South Africa is a land of contrasts. From pristine beaches to city metropolis, Africa’s southernmost country has it all. The main thing travellers go to South Africa for though is, of course, safari.
The Kruger and Sabi Sands offer opportunities to get up close to lions and leopards. Madikwe and Tswalu in the Kalahari are both malaria-free options, making them great for families. Adventurers can head to the Eastern Cape for ‘sporting’ safaris in Kwandwe Game Reserve.
With all these options, choosing where to go on safari in South Africa can be overwhelming. Our travel experts have put together this handy guide to make sure you get the most out of whichever safari destination you choose to visit.
Kruger National Park
Founded in 1898 by President Paul Kruger, this national park remains one of South Africa’s largest and most famous. One of the oldest wildlife reserves in the world, the Kruger has a groundbreaking conservation philosophy that has led the way for other wildlife sanctuaries across the globe. The variety in Kruger National Park makes for excellent safaris. The park is home to 517 species of bird and more varieties of mammals – including the Big Five – than any other reserve. The main national park is open to all; however, parts can become crowded. We recommend staying in lodges in private concessions and reserves bordering the park, so any Jacada safari to the Kruger feels like a truly exclusive experience.
Well-known Singita is a luxurious concession set within the Kruger National Park itself. As it is private, guests have exclusive off-road access throughout the site. The park’s landscapes are striking – dramatic ridges and wide open plains are punctuated with rivers and forests. Singita’s two luxurious lodges take full advantage of the concession’s varied terrain. Lebombo lies atop a cliff granting sweeping views over the park, while Sweni sits alongside a hippo-filled river. The Singita concession is famed for its ‘mountain pride’ of Lions, numbering more than twenty, which lucky guests may have the privilege of seeing. At both lodges, game drives with a guide and spotter and short game walks are possible.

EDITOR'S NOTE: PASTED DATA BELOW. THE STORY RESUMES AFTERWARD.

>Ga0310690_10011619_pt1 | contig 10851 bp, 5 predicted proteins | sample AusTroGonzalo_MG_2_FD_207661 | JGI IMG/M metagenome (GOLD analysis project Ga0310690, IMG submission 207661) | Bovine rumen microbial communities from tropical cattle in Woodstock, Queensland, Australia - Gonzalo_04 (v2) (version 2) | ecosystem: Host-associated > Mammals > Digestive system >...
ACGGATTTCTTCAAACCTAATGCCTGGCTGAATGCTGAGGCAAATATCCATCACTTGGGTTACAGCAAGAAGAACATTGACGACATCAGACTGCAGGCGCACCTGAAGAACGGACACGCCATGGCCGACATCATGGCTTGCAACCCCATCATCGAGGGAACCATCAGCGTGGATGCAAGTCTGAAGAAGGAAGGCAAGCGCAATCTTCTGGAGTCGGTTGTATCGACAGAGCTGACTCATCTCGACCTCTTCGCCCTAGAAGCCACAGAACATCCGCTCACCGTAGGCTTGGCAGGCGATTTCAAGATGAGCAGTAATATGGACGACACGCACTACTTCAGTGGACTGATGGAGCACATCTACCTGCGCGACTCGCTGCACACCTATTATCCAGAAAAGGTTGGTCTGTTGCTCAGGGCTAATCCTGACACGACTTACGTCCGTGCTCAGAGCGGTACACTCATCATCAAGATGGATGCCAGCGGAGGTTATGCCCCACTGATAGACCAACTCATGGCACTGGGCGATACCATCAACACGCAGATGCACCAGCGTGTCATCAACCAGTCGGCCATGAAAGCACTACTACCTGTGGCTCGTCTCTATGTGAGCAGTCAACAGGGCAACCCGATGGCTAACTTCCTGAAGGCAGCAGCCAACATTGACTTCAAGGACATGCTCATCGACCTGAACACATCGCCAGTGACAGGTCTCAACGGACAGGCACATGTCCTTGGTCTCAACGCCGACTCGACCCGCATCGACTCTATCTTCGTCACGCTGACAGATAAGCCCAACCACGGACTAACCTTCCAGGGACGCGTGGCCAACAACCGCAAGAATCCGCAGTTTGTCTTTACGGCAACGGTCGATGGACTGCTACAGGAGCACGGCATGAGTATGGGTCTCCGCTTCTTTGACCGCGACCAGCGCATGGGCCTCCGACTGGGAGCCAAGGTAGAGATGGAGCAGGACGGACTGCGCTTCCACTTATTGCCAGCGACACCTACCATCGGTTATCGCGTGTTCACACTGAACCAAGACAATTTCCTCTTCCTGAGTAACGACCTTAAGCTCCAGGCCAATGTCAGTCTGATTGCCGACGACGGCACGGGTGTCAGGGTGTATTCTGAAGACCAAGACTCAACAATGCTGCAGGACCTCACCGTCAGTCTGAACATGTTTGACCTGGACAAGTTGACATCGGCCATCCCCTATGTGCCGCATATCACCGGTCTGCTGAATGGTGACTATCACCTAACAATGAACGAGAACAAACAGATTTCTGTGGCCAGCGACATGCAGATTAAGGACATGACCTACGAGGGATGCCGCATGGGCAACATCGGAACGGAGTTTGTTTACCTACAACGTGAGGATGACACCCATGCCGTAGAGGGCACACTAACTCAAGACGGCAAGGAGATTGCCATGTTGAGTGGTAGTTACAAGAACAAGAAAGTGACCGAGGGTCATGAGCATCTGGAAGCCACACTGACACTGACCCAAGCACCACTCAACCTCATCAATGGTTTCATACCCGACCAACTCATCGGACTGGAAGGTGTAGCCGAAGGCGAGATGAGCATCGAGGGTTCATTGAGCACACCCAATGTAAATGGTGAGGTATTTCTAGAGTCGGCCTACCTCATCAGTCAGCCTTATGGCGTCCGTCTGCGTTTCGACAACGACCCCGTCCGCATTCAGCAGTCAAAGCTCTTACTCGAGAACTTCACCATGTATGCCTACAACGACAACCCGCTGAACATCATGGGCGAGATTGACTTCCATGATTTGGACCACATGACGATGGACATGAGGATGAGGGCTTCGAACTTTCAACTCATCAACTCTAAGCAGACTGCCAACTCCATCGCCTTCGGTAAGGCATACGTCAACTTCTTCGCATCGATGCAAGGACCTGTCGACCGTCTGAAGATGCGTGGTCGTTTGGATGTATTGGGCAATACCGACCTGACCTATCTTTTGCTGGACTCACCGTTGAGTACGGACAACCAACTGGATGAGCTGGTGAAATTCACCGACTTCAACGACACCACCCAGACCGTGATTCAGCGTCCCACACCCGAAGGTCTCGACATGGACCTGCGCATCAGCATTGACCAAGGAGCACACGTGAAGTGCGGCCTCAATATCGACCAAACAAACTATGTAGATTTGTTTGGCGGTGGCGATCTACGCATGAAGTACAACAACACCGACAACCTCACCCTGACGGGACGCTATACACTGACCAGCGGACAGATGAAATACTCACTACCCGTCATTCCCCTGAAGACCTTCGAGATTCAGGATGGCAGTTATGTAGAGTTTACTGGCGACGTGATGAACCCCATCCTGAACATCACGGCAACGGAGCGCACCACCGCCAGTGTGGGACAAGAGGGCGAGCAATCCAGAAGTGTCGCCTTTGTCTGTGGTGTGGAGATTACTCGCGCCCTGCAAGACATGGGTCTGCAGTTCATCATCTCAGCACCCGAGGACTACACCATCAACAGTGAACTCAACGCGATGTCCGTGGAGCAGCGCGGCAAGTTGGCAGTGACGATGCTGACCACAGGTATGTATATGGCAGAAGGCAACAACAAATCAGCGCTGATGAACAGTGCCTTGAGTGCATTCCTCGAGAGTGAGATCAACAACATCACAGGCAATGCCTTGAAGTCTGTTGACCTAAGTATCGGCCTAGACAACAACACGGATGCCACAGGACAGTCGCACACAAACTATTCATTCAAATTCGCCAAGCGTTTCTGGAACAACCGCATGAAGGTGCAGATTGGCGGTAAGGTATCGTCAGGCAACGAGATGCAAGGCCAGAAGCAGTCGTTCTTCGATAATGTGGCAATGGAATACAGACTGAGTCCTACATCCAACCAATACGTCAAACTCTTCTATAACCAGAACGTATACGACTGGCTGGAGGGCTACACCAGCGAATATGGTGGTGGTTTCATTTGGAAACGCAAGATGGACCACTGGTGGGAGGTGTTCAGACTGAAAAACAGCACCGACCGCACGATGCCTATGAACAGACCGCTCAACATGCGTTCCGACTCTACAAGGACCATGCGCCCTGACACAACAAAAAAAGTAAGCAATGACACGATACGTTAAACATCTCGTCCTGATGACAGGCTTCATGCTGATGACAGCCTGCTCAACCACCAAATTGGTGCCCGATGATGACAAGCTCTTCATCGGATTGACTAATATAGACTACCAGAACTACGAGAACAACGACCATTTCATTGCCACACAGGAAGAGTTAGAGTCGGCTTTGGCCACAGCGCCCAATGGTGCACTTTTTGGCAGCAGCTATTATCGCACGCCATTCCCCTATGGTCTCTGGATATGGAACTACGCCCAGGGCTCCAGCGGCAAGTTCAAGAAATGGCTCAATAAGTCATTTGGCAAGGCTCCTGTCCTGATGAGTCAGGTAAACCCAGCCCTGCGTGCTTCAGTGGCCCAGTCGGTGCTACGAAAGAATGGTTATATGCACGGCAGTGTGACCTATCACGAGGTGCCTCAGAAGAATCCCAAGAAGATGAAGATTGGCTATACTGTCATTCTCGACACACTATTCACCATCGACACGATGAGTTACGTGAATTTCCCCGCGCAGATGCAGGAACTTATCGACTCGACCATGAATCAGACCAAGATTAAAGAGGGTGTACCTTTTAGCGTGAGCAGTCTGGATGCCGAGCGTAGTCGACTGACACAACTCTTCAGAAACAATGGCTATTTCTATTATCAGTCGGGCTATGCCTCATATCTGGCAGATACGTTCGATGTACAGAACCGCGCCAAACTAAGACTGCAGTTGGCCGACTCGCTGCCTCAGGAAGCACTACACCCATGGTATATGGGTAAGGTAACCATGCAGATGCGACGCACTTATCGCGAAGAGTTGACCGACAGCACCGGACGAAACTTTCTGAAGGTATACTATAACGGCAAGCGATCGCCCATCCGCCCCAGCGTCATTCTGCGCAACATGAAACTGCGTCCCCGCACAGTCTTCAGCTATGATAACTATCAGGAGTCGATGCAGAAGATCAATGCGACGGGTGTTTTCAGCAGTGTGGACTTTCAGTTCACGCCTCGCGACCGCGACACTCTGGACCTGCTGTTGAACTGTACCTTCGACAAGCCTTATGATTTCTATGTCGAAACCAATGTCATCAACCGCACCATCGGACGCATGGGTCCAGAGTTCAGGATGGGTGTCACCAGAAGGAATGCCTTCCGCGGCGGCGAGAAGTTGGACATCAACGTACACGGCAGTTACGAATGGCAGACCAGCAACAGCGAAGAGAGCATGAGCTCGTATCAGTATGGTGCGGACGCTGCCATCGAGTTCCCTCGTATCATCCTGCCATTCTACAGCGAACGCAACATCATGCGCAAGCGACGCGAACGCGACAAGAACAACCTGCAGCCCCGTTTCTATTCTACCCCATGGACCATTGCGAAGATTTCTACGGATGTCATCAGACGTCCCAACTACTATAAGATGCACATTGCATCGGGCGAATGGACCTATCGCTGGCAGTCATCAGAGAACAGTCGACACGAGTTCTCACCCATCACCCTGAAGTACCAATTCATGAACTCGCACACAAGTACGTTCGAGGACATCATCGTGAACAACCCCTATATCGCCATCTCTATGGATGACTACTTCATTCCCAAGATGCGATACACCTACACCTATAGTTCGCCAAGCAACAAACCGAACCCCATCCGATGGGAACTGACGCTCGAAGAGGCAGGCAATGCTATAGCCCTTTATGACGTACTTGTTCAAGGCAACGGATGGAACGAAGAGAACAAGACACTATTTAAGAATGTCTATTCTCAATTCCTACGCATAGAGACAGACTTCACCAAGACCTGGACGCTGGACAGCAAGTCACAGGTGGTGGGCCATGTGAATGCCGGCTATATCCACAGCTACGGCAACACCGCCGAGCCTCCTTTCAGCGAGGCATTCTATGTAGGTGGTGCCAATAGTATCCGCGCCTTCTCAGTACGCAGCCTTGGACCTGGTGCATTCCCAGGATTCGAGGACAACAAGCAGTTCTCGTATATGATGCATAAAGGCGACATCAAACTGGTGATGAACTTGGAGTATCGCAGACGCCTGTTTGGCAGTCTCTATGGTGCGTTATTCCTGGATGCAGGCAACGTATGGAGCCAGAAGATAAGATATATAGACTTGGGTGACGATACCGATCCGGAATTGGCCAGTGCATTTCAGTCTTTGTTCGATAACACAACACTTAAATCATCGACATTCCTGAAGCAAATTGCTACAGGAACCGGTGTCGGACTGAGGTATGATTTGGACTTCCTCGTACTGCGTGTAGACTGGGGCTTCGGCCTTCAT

Sabi Sands Game Reserve
The Sabi Sands are a collection of unfenced private concessions bordering Kruger National Park. Offering the perfect balance between luxury and wilderness, this reserve has unrivalled opportunities to see the ‘Big Five.’ It’s also particularly renowned for its abundance of leopard. The landscape here is Savanna Bushveld – a typical safari environment of scrub, small trees and grassland. Sabi Sands is the oldest private game reserve in South Africa, so the animals are accustomed to being close to vehicles. This allows for fantastic viewings of leopards or wild dogs as they hunt, which is a unique and thrilling experience.
Leopard Hills is a spectacular property in Sabi Sands, situated atop a rocky outcrop. Affording magnificent views over the bush and an active waterhole, it is the perfect base from which to explore authentic South Africa. Glass-fronted suites, sundecks and rock plunge pools (along with your own set of binoculars) all make for tranquil spots from which to watch game go by. Sabi Sabi’s own set of four luxurious lodges – Sabi Sabi Bush Lodge, Little Bush Camp, Earth Lodge and Selati Camp – are also great choices for travellers. The concept for the design of each property arose from over a century of safari experiences, so each lodge pleasantly reflects a specific time or atmosphere in this area’s history.
Madikwe Game Reserve
The Madikwe Game Reserve is one of South Africa’s more remote safari experiences, bordering the Kalahari Desert and Botswana. This reserve is also malaria free, making it a great option for families wondering where to go on safari in South Africa. At 75,000 acres, this is South Africa’s fifth-largest game reserve but is still relatively unknown. Madikwe is home to a variety of wildlife, including a large population of elephants, 300 types of bird and over sixty different mammal species. There are many activities on offer here – from rock climbing and abseiling to fishing and bird watching – so there is something for all members of the family.
Secluded Molori is the height of African luxury, with five vast suites enjoying their own private decking and infinity plunge pools. The lodges also have incredible views over the Dwarsberg Mountains and surrounding bush of the Madikwe. Everything from stargazing to culinary classes are on offer here, catering to all types of traveller. Finishing touches such as a world-class spa and a celebrated chef in residence make this property the height of South African indulgence.